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Bruce Hamilton

Lean

The Natural

A good manager knows when to let a player swing away

Published: Thursday, April 28, 2022 - 11:02

In 1985, about the time I was discovering there was a better way to produce products, The Natural, a film about an aging baseball player with extraordinary talent, was garnering multiple Academy Awards. This archetype concerning natural “God-given” abilities is common in Western culture—in sports and the arts and even in business.

Early in my journey as a student of the Toyota Production System (TPS), I observed the same archetype on the factory floor, this time applied to specific lean tools. In a very natural way, certain employees revealed uncanny, focused abilities to reduce waste. Although there was broad interest in continuous improvement, leaders self-selected themselves to excel in specific lean tools. 

Bob C., for example, a 20-plus-year veteran, took a leadership role with pull systems. He realized before the rest of us that reducing production order quantities for his component parts (leadwire assemblies) and placing them on kanban enabled him to provide on-time delivery for hundreds of configurations. He set up racks, set container quantities, created a triggering system, and trained his internal customers to “go shopping” when they needed parts. In the process, he mothballed a superfast but noisy and finicky wire stripper, opting instead for an older, slow but steady wire stripper that kept up quite nicely once production quantities were reduced to actual customer need.

Bob’s kanban rack, the first in the factory, stood in stark contrast to the previous stores: a full bay of ASRS storage. Bob C’s effort was a bold proof of concept that caught on quickly in other assembly departments. Why launch manufacturing orders for subassemblies months before they are needed, and waste capacity that could be used for parts we actually needed? Why not put every item on a pull system?

The answer to these questions was that what Bob C. had made look easy was actually not easy. The concepts came easily to him but not to others. Other departments struggled to make the pull system work. They did the obvious things, like setting up racks, containers, locations, and cards, but creating a level flow eluded them.

Many less obvious changes made by Bob C. made his pull system work: floor layout, equipment reliability, tool and material locations, machine changeover improvement, visual clarity, mistake-proofing, and good communication with his internal customers. He integrated these practices so effortlessly that their importance to the pull system was transparent.

Bob C. had what Shigeo Shingo called a “motion mind.” Every step he took, every reach and bend, even the smallest motions, he analyzed in search of the one best way to produce leadwire assemblies. While Bob C. was reducing his kanban quantities from days to hours on hand, other departments worked overtime to keep their oversized kanban stores full.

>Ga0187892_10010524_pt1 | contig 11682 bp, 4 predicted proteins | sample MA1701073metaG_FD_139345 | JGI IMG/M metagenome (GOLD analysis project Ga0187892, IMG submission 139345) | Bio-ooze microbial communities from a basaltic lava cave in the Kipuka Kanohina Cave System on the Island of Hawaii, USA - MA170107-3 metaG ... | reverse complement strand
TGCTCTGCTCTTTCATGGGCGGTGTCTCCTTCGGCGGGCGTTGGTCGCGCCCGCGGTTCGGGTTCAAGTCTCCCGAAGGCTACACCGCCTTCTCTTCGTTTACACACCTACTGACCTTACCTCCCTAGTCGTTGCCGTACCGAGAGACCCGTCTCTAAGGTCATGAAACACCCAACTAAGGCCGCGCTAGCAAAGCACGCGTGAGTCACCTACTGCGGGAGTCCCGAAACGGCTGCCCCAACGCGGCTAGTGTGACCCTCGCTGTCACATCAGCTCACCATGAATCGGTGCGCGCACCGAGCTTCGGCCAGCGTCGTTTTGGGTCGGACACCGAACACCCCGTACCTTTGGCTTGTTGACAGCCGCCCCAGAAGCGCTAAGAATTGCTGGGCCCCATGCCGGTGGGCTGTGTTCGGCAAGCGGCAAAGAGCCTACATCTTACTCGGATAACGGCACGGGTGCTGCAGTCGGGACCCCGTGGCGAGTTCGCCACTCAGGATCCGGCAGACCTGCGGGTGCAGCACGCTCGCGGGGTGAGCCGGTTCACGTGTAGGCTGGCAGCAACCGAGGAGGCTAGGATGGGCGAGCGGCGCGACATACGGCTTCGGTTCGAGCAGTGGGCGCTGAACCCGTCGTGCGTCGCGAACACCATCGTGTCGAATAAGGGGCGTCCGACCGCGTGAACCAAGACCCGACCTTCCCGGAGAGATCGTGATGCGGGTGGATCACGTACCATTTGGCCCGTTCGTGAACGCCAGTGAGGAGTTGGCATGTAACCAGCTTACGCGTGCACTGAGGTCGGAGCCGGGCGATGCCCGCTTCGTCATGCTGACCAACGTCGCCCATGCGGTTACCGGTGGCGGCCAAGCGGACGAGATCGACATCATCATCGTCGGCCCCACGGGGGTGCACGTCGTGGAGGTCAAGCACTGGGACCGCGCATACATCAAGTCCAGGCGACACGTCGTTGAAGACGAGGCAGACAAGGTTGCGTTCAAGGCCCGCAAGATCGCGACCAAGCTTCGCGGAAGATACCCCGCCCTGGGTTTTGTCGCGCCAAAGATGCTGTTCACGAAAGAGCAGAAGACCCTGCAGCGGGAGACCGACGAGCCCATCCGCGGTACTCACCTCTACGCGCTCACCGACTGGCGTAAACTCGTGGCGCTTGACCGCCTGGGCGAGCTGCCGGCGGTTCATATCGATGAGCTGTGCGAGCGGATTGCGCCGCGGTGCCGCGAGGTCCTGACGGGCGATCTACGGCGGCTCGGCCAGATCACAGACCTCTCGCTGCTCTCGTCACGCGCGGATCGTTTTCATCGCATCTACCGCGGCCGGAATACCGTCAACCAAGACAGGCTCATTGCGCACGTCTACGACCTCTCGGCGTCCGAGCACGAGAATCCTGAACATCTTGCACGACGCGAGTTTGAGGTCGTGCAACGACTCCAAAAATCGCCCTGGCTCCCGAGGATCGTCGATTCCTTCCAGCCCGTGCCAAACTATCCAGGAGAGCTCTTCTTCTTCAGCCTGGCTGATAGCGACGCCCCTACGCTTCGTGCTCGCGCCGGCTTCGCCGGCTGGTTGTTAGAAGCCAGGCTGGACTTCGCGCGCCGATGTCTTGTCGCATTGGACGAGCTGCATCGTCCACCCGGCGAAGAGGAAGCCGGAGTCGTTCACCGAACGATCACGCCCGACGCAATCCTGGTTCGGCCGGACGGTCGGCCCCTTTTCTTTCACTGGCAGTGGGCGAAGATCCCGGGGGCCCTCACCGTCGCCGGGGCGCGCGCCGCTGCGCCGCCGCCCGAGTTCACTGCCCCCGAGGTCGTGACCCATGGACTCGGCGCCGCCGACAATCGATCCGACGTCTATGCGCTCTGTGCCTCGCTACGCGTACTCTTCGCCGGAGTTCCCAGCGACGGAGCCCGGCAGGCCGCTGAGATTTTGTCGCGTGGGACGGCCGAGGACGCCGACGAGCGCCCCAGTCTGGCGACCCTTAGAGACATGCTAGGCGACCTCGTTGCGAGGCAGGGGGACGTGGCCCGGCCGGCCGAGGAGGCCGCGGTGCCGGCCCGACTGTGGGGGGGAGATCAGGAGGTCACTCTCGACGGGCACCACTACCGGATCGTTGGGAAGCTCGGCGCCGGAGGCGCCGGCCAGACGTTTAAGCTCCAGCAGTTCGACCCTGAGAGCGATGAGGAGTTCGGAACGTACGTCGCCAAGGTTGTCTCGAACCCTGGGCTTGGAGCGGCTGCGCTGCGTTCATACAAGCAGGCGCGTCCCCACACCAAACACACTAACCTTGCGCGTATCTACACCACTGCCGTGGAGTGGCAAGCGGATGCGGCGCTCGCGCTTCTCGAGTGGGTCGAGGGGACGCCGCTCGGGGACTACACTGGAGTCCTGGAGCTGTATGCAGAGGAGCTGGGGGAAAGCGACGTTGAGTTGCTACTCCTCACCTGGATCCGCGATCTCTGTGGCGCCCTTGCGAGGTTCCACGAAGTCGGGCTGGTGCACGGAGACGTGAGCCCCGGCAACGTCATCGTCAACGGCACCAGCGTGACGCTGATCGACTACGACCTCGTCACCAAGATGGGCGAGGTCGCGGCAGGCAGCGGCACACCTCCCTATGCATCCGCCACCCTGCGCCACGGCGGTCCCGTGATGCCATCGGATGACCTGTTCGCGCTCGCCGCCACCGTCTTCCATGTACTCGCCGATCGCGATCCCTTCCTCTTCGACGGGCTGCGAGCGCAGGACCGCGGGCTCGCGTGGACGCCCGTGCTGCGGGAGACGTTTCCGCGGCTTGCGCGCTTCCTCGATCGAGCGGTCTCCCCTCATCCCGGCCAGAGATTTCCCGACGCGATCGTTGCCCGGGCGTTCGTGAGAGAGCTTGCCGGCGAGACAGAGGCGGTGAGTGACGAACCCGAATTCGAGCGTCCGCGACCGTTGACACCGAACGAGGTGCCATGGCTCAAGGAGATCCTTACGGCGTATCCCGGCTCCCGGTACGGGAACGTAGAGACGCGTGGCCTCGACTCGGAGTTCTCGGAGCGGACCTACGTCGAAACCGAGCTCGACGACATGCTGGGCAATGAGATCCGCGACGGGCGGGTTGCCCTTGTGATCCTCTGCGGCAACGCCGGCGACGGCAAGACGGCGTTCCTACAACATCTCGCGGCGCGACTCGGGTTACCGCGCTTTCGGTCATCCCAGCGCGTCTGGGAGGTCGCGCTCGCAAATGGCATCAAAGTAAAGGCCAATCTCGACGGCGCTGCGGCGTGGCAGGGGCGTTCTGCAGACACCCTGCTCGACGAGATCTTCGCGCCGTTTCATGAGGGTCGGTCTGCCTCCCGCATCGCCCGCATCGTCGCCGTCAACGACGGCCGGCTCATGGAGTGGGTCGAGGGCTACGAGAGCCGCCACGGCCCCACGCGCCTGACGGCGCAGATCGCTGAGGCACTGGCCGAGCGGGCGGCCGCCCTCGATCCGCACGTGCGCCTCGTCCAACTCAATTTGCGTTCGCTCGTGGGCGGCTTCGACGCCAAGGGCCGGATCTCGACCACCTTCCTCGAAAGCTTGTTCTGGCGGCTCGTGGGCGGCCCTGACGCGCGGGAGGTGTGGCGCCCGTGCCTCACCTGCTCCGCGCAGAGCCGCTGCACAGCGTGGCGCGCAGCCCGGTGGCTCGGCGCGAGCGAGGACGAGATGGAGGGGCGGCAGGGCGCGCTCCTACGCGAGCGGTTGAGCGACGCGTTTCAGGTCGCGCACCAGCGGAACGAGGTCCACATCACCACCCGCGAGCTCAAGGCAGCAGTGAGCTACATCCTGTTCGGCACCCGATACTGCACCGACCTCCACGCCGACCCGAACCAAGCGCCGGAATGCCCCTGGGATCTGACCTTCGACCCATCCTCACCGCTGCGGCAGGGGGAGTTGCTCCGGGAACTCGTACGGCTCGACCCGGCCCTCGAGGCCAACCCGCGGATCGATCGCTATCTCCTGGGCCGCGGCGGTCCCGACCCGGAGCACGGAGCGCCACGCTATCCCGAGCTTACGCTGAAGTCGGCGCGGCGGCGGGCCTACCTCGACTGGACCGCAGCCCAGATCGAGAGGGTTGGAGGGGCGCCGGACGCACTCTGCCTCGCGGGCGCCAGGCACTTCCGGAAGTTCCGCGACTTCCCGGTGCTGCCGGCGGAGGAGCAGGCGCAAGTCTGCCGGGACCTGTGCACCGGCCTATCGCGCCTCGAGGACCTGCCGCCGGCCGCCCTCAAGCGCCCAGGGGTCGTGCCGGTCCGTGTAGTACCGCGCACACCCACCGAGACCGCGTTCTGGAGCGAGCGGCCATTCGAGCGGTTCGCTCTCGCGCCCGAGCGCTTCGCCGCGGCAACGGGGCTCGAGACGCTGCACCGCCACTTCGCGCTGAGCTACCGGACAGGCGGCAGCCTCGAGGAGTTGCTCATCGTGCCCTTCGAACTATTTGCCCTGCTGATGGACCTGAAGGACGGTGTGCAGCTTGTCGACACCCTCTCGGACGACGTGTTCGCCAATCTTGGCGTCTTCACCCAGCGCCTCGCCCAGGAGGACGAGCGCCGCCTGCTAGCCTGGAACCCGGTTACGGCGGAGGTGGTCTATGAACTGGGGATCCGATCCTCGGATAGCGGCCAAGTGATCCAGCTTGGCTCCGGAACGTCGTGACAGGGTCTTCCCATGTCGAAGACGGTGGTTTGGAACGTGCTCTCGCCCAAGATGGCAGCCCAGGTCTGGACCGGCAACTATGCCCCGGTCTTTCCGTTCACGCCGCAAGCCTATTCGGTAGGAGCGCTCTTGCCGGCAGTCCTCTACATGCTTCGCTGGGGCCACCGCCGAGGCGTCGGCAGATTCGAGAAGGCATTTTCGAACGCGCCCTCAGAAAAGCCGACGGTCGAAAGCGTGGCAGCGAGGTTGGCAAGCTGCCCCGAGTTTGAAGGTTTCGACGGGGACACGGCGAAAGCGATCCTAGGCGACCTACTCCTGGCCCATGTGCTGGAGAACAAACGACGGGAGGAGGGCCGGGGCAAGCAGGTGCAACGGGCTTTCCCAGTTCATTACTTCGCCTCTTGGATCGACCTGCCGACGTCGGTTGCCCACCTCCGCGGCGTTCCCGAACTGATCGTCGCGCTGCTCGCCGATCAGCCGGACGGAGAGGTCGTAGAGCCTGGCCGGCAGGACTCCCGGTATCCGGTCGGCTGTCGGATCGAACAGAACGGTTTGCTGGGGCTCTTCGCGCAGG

Luckily, Bob C. shared his motion mind with other employees. He became our internal consultant factorywide, even extending to external suppliers and customers. Over time, while the entire factory became pretty capable with the kanban game, Bob C. was The Natural. He brought out the best in everyone else.

The lesson here for me is that we can all become better through practice, but the archetypal natural is a real thing. I discovered over time employees who excelled similarly, but with other best practices. One employee had an eye for mistake-proofing, another for visual control, and still another for quick changeover. These naturals collaborated, each relying on the other for depth of understanding that had an amplifying effect on our continuous improvement efforts. 

Who are the naturals in in your organization? Can you spot them? Are you enabling them to develop and share?

Discuss

About The Author

Bruce Hamilton’s picture

Bruce Hamilton

Bruce Hamilton, president of the Greater Boston Manufacturing Partnership (GBMP), brings hands-on experience as a manager, teacher, and change agent. Prior to GBMP, Hamilton led efforts to transform United Electric Controls Co.’s production from a traditional batch factory to a single-piece-flow environment that has become an international showcase. Hamilton has spoken internationally on lean manufacturing, employee involvement, continuous improvement, and implementing change. Also, he has contributed to numerous texts ranging from visual control to variety reduction. Hamilton’s blog, Old Lean Dude, is an ongoing reflection on lean philosophy and practices, with an emphasis on keeping good jobs close to home.